Mail and Sparrow are two of the most popular email clients for the OS X platform. Being the default email client, Mail enjoys a larger user base, while Sparrow is usually preferred by those who have used its iOS variant. Both these clients are quite good in themselves but there will always be room for improvement, new features and better apps. Airmail is a great new option. It is a Mac email client for Gmail, Yahoo, AOL, and iCloud that syncs attachments to your Dropbox account, supports multiple accounts, and has an excellent email filtering feature. Let’s learn more about this app after the jump.
The interface is very clean and takes a slight hint from Evernote’s updated Mac app, which shows notes as cards. Compared to Mail, Airmail is gorgeous when it comes to the looks. It supports Notification Center in Mountain Lion, and lets you specify the accounts you want to get notifications for. If you’ve added multiple accounts to the app, it can give you a consolidated view of all your emails, or keep emails from different accounts separate. Switching accounts is easy and very fast. The app is currently in public beta.
When you first launch Airmail, it will ask you to enter you to enter your email account. You won’t have to change any of the settings, but make sure to uncheck the ‘Subscribe to Newsletter’ option if you don’t want to receive it.
Airmail loads the messages in your email account exceptionally fast. The app is divided into three columns, in addition to a vertical bar on the left for switching between accounts. This bar can be moved to the top of the first column by clicking the square button at the end. The first column lists your different mailboxes and labels. The second column lists the messages in the currently selected mailbox or label, and the third column is displays the contents of the currently selected email.
To add an additional account or manage the one you’re signed in to, head to Airmail’s preferences. The ‘Accounts’ tab will let you add accounts, manage your email signature, add aliases, enable notifications for your accounts, and manage the mailboxes that appear in the first column for quick access.
To switch accounts, click the circle on the left bar and choose the account you want to view messages from, or the ‘All Accounts’ option to view all messages from all of your configured accounts.
Composing A Message
Click the compose icon at the top of the first column to start writing a new email. The email can be sent from any of the accounts you’ve added, and drafts can be saved for later.
At the bottom of the second column, there are buttons for filtering the emails in the selected mailbox. You can filter out unread or starred emails, emails with attachments, email threads, and emails from a selected recipient. The filters aren’t exactly original; every email client has them, but what’s great here is how easy it is to apply them. They are inclusive, i.e., you can apply more than one filter at once. Also, removing a filter is literally a one-click process. Airmail also offers a dedicated search bar at the top of the second column, but these filters should handle some of your common mailbox searches. Airmail’s search can be done for an entire email, its subject, body, the sender’s name or an attachment. Filters can be applied to the search results as well. Airmail searches your mailbox as you type but each time the results are filtered, the search bar loses focus and you have to click it to start typing again.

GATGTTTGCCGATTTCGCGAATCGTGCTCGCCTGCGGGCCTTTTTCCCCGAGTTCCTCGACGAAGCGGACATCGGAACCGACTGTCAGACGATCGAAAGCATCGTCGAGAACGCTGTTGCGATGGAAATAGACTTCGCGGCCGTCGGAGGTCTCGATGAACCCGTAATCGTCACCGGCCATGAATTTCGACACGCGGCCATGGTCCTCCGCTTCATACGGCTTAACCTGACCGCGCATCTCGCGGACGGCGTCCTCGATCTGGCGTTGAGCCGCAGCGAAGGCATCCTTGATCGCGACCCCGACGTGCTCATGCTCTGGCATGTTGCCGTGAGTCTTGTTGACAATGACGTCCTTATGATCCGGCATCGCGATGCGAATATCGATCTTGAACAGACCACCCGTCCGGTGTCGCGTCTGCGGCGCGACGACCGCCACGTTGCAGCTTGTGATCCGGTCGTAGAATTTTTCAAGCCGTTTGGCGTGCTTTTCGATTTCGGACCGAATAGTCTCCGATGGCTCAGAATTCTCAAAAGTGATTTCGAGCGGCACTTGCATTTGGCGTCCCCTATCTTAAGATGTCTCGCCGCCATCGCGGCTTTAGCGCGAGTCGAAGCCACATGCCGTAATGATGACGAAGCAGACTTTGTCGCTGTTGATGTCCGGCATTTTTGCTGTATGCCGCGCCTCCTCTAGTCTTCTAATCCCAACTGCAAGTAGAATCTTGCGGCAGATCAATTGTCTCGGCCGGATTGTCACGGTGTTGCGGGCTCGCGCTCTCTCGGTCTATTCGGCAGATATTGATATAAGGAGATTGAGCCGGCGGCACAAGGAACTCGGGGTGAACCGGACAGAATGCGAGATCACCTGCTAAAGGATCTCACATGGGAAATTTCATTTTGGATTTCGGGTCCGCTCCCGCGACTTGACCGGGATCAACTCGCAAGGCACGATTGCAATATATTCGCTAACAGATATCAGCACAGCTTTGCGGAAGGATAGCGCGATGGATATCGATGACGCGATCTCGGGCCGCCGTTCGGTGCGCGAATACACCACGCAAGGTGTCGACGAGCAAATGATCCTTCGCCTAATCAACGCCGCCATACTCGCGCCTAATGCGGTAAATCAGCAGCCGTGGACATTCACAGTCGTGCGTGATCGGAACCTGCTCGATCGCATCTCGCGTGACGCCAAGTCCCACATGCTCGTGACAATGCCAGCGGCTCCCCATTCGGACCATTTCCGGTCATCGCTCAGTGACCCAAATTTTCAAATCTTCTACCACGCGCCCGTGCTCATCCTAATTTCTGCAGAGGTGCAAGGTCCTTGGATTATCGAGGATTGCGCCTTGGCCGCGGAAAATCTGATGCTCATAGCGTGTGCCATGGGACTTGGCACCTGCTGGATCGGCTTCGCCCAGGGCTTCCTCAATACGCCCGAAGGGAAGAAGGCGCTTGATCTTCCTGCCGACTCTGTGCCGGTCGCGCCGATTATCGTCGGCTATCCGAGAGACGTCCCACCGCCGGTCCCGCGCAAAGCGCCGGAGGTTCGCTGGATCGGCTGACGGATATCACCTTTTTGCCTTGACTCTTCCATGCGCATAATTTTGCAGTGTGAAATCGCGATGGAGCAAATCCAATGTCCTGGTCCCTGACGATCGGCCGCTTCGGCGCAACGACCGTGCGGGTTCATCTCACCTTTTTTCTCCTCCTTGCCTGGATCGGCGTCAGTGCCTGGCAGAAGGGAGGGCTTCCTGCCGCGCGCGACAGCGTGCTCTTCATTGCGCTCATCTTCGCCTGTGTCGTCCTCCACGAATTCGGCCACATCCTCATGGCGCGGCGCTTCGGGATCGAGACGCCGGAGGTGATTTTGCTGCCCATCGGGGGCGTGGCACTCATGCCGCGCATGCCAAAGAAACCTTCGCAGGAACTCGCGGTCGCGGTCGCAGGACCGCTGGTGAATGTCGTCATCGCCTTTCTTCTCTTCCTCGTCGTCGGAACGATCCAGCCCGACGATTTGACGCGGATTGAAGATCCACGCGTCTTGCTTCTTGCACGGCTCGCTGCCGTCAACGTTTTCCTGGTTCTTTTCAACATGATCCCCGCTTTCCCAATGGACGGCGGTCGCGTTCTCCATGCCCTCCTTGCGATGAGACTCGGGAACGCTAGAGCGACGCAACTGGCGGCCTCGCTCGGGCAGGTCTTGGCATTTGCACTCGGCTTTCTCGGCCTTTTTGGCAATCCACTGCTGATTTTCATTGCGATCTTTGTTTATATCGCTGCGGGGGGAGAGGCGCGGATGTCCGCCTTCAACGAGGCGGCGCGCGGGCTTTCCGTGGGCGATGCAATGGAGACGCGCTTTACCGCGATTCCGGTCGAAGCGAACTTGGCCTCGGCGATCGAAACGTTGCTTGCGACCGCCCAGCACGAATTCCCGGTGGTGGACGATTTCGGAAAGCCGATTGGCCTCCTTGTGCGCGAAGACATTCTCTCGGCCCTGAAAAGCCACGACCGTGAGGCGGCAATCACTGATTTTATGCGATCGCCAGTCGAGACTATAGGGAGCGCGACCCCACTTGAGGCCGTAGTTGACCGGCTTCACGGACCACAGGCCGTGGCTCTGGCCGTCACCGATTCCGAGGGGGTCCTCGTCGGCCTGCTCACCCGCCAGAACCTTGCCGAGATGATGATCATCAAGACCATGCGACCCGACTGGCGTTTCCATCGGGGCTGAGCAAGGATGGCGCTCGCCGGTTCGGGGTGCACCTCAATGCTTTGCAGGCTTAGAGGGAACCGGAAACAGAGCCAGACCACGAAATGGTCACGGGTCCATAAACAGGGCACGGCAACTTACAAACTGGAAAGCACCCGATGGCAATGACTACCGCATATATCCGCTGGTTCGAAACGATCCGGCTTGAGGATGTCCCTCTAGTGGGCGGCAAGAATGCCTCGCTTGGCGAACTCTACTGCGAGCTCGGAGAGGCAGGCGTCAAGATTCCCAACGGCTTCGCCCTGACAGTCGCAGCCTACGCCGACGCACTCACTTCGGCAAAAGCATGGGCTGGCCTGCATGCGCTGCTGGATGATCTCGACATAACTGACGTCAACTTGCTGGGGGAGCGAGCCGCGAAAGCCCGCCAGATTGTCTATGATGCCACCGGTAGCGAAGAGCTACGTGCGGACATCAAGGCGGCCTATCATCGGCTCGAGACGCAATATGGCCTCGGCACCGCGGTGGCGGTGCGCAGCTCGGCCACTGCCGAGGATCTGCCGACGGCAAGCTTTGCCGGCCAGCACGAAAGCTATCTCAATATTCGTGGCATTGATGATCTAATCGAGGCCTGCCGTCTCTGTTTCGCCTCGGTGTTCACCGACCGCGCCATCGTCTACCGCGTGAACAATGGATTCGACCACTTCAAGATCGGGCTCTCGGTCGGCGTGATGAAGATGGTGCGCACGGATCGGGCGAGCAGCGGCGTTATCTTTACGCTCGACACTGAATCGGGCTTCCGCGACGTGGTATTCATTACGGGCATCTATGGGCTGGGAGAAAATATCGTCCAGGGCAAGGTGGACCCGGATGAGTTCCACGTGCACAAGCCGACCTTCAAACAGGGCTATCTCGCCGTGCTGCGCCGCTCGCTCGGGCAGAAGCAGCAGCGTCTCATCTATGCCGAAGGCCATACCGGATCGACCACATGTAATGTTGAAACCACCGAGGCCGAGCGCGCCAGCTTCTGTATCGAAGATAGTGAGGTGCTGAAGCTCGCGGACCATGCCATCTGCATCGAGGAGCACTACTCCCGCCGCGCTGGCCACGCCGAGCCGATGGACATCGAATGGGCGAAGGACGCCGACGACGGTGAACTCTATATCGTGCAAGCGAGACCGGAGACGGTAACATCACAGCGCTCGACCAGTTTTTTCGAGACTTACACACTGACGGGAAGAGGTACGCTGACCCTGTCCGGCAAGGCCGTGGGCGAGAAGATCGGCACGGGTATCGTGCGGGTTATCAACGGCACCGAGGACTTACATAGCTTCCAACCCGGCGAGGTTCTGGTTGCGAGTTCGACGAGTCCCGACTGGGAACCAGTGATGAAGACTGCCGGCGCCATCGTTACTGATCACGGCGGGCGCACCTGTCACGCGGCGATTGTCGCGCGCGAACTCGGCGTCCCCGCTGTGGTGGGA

Saving To Dropbox
Airmail can automatically save email attachments to your Dropbox account. To connect your account, head to the ‘Dropbox’ tab in the app’s preferences.
From Airmail’s preferences, you can manage how emails are sent, how attachments are treated, and what the labels look like. The ‘General’ tab will let you choose the email account to send emails as by default (if you’ve added more than one account), set Airmail as your default email client, automatically download attachments, and use the same shortcuts in Airmail that you use in Gmail’s web interface.
The ‘Visual’ tab lets you choose a theme for Airmail, enable account and sender images, and show colored labels and tags. From the ‘Notifications’ tab, you can enable or disable notifications entirely, at the app level, rather than account level that we discussed earlier. Lastly, Airmail can import contacts from the Contacts app in the ‘Advanced’ tab.
Based on its features and looks, Airmail is an amazing app. Though the app is in beta, it runs very smoothly. The only glitch we noticed was that it took considerable time to show changes made to the mailbox mapping for a particular account. The app slowed down to the extent that the beach ball appeared. The real question is, what will Airmail cost once it is out of beta. It’s impressive but it should certainly cost something to match Sparrow.